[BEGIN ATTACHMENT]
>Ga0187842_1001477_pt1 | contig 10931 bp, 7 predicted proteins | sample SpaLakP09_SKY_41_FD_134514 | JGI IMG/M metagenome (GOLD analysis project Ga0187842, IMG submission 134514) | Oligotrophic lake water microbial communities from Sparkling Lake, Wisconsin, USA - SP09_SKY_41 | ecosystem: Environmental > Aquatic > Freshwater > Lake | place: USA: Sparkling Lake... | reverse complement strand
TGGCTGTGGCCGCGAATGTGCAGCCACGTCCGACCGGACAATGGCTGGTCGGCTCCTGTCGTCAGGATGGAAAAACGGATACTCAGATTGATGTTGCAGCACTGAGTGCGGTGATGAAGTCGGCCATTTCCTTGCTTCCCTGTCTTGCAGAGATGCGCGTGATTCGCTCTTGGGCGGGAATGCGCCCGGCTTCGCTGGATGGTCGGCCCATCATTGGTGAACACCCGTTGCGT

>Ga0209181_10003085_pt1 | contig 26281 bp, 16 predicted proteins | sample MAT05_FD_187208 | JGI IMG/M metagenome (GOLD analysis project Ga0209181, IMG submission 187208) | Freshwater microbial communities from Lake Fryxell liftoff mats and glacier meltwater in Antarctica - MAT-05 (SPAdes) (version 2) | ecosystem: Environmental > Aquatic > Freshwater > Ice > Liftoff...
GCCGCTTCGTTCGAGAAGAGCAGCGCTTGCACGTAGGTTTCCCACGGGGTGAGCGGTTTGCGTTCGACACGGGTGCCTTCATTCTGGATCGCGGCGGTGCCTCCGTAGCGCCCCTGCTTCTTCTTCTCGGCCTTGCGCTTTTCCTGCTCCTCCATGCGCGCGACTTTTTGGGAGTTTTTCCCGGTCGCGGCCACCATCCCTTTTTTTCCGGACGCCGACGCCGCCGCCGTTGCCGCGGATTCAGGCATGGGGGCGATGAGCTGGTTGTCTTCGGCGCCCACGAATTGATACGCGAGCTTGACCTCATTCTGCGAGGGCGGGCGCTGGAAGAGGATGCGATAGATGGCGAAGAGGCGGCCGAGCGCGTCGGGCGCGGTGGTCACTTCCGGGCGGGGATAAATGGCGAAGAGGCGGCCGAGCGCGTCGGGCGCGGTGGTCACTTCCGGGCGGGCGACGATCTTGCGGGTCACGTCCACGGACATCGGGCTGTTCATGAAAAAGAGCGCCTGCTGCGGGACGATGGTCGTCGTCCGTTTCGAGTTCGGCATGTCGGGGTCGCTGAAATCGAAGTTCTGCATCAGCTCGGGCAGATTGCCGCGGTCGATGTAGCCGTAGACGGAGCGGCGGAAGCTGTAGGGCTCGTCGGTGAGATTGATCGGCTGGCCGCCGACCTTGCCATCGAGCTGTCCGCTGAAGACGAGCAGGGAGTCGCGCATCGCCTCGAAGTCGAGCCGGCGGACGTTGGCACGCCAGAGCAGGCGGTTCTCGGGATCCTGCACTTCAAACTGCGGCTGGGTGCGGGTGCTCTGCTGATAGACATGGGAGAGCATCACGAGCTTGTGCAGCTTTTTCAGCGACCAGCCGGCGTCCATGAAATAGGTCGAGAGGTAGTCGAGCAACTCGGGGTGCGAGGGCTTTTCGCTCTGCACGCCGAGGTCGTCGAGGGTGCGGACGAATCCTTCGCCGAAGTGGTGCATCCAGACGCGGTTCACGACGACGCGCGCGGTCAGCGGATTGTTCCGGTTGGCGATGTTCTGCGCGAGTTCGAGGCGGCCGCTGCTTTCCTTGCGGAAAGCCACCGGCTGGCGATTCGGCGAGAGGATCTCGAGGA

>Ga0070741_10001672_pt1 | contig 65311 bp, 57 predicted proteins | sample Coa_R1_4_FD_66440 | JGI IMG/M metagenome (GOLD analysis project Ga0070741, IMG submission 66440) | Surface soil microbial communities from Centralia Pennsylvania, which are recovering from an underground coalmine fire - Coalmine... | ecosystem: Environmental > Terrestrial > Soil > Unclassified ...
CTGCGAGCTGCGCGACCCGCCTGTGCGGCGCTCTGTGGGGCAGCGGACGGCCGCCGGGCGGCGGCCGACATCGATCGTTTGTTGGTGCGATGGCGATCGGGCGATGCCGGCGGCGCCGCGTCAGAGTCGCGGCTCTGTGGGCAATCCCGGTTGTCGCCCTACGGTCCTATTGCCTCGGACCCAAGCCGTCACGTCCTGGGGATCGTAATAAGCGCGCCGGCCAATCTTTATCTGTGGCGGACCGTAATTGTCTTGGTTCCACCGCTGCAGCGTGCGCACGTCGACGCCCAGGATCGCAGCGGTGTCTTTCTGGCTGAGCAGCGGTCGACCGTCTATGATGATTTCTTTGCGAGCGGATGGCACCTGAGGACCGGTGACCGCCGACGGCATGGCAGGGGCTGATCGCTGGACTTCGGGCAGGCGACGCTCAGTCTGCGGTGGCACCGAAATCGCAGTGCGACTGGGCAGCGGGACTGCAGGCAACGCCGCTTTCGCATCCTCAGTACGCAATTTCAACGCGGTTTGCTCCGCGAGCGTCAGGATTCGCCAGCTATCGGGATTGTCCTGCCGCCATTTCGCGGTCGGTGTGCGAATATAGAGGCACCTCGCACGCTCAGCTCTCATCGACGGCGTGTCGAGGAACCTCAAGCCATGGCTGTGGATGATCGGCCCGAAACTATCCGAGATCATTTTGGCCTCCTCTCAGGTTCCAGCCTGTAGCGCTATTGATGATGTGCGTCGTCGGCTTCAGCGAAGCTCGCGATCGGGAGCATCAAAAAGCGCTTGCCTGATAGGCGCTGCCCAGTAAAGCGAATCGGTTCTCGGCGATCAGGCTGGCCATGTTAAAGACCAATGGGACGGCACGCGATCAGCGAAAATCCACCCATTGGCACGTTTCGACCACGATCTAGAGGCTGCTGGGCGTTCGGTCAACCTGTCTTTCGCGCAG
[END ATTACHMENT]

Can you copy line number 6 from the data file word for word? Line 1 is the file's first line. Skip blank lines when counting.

CTGCGAGCTGCGCGACCCGCCTGTGCGGCGCTCTGTGGGGCAGCGGACGGCCGCCGGGCGGCGGCCGACATCGATCGTTTGTTGGTGCGATGGCGATCGGGCGATGCCGGCGGCGCCGCGTCAGAGTCGCGGCTCTGTGGGCAATCCCGGTTGTCGCCCTACGGTCCTATTGCCTCGGACCCAAGCCGTCACGTCCTGGGGATCGTAATAAGCGCGCCGGCCAATCTTTATCTGTGGCGGACCGTAATTGTCTTGGTTCCACCGCTGCAGCGTGCGCACGTCGACGCCCAGGATCGCAGCGGTGTCTTTCTGGCTGAGCAGCGGTCGACCGTCTATGATGATTTCTTTGCGAGCGGATGGCACCTGAGGACCGGTGACCGCCGACGGCATGGCAGGGGCTGATCGCTGGACTTCGGGCAGGCGACGCTCAGTCTGCGGTGGCACCGAAATCGCAGTGCGACTGGGCAGCGGGACTGCAGGCAACGCCGCTTTCGCATCCTCAGTACGCAATTTCAACGCGGTTTGCTCCGCGAGCGTCAGGATTCGCCAGCTATCGGGATTGTCCTGCCGCCATTTCGCGGTCGGTGTGCGAATATAGAGGCACCTCGCACGCTCAGCTCTCATCGACGGCGTGTCGAGGAACCTCAAGCCATGGCTGTGGATGATCGGCCCGAAACTATCCGAGATCATTTTGGCCTCCTCTCAGGTTCCAGCCTGTAGCGCTATTGATGATGTGCGTCGTCGGCTTCAGCGAAGCTCGCGATCGGGAGCATCAAAAAGCGCTTGCCTGATAGGCGCTGCCCAGTAAAGCGAATCGGTTCTCGGCGATCAGGCTGGCCATGTTAAAGACCAATGGGACGGCACGCGATCAGCGAAAATCCACCCATTGGCACGTTTCGACCACGATCTAGAGGCTGCTGGGCGTTCGGTCAACCTGTCTTTCGCGCAG